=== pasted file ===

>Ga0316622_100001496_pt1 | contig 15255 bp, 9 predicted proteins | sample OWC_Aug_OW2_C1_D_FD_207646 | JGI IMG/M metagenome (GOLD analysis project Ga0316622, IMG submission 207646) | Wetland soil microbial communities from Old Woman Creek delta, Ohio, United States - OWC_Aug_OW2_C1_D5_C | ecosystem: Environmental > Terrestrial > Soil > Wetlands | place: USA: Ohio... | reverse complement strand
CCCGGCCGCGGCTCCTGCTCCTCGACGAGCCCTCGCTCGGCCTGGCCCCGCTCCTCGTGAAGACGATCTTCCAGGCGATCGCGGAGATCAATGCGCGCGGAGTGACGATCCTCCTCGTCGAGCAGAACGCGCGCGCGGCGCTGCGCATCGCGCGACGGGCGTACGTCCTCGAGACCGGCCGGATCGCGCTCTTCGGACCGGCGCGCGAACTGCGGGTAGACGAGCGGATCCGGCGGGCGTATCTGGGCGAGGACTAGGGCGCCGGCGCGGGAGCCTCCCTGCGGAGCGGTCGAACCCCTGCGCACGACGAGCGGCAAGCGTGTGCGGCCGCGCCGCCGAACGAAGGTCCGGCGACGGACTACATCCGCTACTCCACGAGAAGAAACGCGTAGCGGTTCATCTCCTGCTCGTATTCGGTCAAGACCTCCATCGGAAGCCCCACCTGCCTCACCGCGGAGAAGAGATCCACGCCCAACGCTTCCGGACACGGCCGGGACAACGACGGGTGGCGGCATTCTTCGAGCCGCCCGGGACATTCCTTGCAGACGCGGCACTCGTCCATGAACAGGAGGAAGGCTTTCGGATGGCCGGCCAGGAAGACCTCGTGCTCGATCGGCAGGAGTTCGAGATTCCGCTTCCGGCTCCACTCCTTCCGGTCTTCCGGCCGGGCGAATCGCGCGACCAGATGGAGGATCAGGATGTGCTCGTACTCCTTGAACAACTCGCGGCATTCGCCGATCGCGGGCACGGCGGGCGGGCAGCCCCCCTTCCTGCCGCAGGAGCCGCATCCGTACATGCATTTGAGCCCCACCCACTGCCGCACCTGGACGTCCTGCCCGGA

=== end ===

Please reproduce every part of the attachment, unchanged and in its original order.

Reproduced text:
>Ga0316622_100001496_pt1 | contig 15255 bp, 9 predicted proteins | sample OWC_Aug_OW2_C1_D_FD_207646 | JGI IMG/M metagenome (GOLD analysis project Ga0316622, IMG submission 207646) | Wetland soil microbial communities from Old Woman Creek delta, Ohio, United States - OWC_Aug_OW2_C1_D5_C | ecosystem: Environmental > Terrestrial > Soil > Wetlands | place: USA: Ohio... | reverse complement strand
CCCGGCCGCGGCTCCTGCTCCTCGACGAGCCCTCGCTCGGCCTGGCCCCGCTCCTCGTGAAGACGATCTTCCAGGCGATCGCGGAGATCAATGCGCGCGGAGTGACGATCCTCCTCGTCGAGCAGAACGCGCGCGCGGCGCTGCGCATCGCGCGACGGGCGTACGTCCTCGAGACCGGCCGGATCGCGCTCTTCGGACCGGCGCGCGAACTGCGGGTAGACGAGCGGATCCGGCGGGCGTATCTGGGCGAGGACTAGGGCGCCGGCGCGGGAGCCTCCCTGCGGAGCGGTCGAACCCCTGCGCACGACGAGCGGCAAGCGTGTGCGGCCGCGCCGCCGAACGAAGGTCCGGCGACGGACTACATCCGCTACTCCACGAGAAGAAACGCGTAGCGGTTCATCTCCTGCTCGTATTCGGTCAAGACCTCCATCGGAAGCCCCACCTGCCTCACCGCGGAGAAGAGATCCACGCCCAACGCTTCCGGACACGGCCGGGACAACGACGGGTGGCGGCATTCTTCGAGCCGCCCGGGACATTCCTTGCAGACGCGGCACTCGTCCATGAACAGGAGGAAGGCTTTCGGATGGCCGGCCAGGAAGACCTCGTGCTCGATCGGCAGGAGTTCGAGATTCCGCTTCCGGCTCCACTCCTTCCGGTCTTCCGGCCGGGCGAATCGCGCGACCAGATGGAGGATCAGGATGTGCTCGTACTCCTTGAACAACTCGCGGCATTCGCCGATCGCGGGCACGGCGGGCGGGCAGCCCCCCTTCCTGCCGCAGGAGCCGCATCCGTACATGCATTTGAGCCCCACCCACTGCCGCACCTGGACGTCCTGCCCGGA